Now that I have your attention, I’ll hasten to add that I do one-to-one coaching under certain circumstances, and can refer people in other circumstances to my colleagues who specialise in this area.
Mostly, I use a Systems approach, which requires system coaching not individual coaching. This is one of the few models that explain most of the issues within organisations, using Pareto’s 80:20 rule. Where a model explains (and can fix) 80% of issues, by addressing these in one go, the remaining 20% dissolve. (A manager said to me yesterday: if we can get a 20% improvement in our communication alone, that will make a significant difference to how we function.)
Principles of Systems Theory, largely attributed to Biologist Ludwig von Bertalanffy in 1936)
- The whole is more than the sum of the parts
- A closed system is one where interactions occur only among the system components – it can only maintain or decrease its organisation (entropy/disintegration)
- An open system receives input from its environment. The result is the opposite of entropy i.e. evolution
- Communication (information) and transaction (matter or energy) are the only vehicles for exchange between parts of the system/between systems
- New information (feedback) from an open system’s environment allows a system to adapt, renew and reinvent (constant change)
- Change in one part eventually creates change of the whole system
A system tends towards equilibrium – it resists threatening or jolt change
- Tweak one problem (without treating the system) and another will replace it (if the system was not fixed.) An individual aligns with the system pattern.
Applied to business (a social and economic system):
- When everyone in the business contributes fully for the collective good, the collective output is more than that of each individual (“teamwork”)
- Where an individual, department, division or the entire organisation blocks feedback, the system entropies (weakens) and eventually dies. (Many organisations limp on in various forms of ill health.)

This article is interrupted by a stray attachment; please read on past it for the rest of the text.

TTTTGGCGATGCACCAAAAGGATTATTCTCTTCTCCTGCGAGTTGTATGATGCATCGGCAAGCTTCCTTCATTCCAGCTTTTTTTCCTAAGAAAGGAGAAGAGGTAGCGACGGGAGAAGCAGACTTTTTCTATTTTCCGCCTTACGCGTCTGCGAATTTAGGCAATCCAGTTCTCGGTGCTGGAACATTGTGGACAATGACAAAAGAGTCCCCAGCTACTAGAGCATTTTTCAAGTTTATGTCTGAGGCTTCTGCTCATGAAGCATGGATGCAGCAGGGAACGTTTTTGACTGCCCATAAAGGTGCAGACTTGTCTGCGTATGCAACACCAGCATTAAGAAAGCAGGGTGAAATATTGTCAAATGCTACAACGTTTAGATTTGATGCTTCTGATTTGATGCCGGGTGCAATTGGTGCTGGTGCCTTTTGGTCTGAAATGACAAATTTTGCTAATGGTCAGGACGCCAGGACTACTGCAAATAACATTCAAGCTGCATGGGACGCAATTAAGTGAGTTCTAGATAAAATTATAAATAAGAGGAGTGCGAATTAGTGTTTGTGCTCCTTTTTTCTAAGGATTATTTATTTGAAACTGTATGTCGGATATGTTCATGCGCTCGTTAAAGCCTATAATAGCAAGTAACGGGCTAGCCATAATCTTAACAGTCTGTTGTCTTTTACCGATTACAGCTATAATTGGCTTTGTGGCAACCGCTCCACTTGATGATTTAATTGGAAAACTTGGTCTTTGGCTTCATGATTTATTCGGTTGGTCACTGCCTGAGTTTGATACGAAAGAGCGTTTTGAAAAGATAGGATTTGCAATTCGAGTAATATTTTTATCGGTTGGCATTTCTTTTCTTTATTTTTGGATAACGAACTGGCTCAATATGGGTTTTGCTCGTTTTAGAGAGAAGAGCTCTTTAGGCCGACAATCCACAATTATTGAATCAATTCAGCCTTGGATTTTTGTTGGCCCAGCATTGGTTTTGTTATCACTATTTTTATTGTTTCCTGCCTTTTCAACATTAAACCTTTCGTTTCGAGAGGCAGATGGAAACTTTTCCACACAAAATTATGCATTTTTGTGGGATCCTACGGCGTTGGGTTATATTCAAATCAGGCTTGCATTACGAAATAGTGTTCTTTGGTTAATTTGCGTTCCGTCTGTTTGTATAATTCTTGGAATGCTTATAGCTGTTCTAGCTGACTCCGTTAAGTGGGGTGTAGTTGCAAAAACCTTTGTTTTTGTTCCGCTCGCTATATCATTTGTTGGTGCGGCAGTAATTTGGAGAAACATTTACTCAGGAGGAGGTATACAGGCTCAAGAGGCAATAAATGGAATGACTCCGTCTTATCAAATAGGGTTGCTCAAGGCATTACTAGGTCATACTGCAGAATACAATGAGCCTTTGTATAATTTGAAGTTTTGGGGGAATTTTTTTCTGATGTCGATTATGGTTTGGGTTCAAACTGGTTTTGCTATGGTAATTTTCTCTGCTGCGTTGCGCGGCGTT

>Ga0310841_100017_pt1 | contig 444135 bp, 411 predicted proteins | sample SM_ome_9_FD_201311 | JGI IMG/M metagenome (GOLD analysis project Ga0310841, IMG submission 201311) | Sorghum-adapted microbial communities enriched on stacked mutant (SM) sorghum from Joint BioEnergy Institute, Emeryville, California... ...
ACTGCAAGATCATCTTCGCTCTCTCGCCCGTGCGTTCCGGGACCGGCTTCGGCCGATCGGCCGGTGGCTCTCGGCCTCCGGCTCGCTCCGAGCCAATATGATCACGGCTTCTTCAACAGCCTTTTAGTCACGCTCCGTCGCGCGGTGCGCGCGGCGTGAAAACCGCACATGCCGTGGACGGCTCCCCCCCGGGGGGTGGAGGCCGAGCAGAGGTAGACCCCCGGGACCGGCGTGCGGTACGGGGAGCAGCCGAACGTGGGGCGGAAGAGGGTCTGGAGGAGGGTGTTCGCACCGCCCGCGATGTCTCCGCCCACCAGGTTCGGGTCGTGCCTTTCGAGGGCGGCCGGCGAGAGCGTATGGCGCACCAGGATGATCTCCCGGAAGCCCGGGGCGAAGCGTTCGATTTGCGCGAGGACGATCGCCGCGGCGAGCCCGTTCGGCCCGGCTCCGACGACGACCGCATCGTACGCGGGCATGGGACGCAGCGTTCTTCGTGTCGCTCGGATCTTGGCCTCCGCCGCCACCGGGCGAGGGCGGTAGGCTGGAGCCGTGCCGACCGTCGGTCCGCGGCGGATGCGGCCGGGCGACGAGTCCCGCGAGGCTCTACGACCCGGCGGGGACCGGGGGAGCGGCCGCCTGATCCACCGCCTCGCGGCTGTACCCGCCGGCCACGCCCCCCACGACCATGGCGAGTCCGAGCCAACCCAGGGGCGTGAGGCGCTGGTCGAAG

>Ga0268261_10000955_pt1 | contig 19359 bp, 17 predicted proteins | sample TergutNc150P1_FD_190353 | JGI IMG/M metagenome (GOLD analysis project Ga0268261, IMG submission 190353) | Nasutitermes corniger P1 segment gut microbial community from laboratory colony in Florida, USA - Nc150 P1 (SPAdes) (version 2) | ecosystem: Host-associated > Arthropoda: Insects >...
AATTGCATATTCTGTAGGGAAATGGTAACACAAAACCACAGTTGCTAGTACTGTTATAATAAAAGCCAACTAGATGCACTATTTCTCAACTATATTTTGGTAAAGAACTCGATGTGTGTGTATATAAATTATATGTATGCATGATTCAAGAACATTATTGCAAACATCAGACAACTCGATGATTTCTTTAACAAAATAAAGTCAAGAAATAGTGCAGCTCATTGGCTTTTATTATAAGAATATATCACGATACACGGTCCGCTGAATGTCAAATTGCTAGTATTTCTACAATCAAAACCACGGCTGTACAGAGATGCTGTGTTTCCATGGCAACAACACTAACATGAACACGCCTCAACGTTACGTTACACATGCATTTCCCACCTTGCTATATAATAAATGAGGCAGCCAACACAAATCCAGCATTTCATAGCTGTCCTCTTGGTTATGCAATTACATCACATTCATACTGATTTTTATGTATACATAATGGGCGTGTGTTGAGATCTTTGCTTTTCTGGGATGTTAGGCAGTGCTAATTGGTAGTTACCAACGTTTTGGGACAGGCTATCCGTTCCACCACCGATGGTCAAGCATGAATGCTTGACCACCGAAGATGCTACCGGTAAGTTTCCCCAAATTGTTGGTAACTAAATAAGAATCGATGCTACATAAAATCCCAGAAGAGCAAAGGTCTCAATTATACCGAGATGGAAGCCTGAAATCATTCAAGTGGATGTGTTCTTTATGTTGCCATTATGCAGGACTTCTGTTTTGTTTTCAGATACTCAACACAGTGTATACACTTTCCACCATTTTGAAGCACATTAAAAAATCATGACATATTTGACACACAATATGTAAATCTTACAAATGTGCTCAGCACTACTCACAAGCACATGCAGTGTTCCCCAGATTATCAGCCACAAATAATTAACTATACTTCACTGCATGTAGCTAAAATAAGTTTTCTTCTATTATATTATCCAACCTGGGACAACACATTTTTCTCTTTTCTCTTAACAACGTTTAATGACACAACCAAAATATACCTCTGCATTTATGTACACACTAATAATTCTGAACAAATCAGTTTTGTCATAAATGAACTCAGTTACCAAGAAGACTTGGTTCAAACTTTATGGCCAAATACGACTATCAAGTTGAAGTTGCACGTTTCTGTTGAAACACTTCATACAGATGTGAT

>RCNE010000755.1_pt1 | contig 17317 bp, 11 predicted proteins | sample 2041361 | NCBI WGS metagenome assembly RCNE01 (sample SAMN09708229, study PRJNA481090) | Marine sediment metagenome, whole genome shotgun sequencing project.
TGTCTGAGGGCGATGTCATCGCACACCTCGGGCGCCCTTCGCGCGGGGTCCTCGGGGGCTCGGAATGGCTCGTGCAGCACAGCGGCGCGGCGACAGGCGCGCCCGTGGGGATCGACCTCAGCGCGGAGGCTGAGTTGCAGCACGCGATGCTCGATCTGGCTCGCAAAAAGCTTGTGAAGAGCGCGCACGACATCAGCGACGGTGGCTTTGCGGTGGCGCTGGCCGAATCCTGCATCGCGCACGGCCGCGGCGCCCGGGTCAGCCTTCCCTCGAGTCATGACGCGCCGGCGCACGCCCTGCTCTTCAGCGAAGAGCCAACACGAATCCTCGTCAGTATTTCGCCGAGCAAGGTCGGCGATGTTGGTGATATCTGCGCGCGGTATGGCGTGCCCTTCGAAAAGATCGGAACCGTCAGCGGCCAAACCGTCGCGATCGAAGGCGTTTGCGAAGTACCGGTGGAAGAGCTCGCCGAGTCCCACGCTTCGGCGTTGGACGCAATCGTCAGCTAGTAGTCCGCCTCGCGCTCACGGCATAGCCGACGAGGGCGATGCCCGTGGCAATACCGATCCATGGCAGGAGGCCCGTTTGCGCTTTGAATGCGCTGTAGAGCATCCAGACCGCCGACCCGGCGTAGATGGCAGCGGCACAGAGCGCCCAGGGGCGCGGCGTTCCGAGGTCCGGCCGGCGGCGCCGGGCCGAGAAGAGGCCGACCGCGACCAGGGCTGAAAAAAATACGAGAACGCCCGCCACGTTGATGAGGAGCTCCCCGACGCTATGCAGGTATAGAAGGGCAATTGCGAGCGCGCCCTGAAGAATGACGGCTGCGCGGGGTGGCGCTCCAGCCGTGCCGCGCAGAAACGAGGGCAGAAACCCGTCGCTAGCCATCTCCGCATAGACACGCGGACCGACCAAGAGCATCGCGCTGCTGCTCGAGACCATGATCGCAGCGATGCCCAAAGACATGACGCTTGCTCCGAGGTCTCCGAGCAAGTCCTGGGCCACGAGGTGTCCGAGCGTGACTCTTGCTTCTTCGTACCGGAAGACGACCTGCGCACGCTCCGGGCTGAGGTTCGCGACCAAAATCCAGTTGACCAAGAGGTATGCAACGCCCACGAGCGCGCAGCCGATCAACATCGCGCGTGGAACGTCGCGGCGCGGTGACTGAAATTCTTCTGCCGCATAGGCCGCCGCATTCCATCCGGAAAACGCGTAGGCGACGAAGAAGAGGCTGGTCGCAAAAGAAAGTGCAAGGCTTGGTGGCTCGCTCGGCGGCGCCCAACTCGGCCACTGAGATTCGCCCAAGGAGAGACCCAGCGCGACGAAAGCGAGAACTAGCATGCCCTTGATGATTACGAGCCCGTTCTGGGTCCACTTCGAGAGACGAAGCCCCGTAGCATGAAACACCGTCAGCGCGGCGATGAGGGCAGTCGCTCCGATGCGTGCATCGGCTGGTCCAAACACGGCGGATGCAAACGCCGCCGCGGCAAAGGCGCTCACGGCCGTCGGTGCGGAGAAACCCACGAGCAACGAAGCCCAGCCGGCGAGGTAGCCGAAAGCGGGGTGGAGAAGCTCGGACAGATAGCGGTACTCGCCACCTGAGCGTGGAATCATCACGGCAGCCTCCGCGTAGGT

- Where information is treated as a “thing” instead of an energy form, people leak information inappropriately according to individual agendas (In the human system this would be labelled a rogue cell, or “cancer”)
- A closed system is the natural flow-on effect from the “dangling-box structure” of organisations. Many design organisations for disease then complain about the disease (and “rogue” individuals)
- An open system means everyone is a link in a value chain with connectors throughout the system (like the human body)
- Communication for the collective good comes from agreed “ways we communicate around here”
- An open system is kept healthy with engineered/regular feedback among key stakeholders throughout the environment. (A simple health step is for the CEO to chat informally to everyone/anyone – this is just one sensor of the system’s health
- No part of a system (individual or team) is non-influential
- For health, change MUST BE CONTINUOUS – engineer one-degree-at-a time (iterative) change; like boiling a frog. Continuous improvement is the modus operandi (what Buckminster Fuller called Ephemeralisation and the Japanese call Kaizen). It keeps a system commercially-relevant and avoids system-resistance to “jolt” changes.
Back to executive coaching: critical mass lies at the frontline, not with a single executive or manager. When you change the manager, the prevailing system pressures the person back into previous behaviours to restore equilibrium. When the system changes, the individual changes.
I work with a manager and his or her team – sort of like family therapy. Outcomes? The whole team interacts effectively, people do what they’re there for, you resolve rogue cells (sometimes over night; in one instance, within 3 hours), you make the manager’s job (everyone’s job) do-able and relieve stress.
Otherwise, the danger is you get the coaching target offside, and possibly make the situation worse. Feel free to disagree!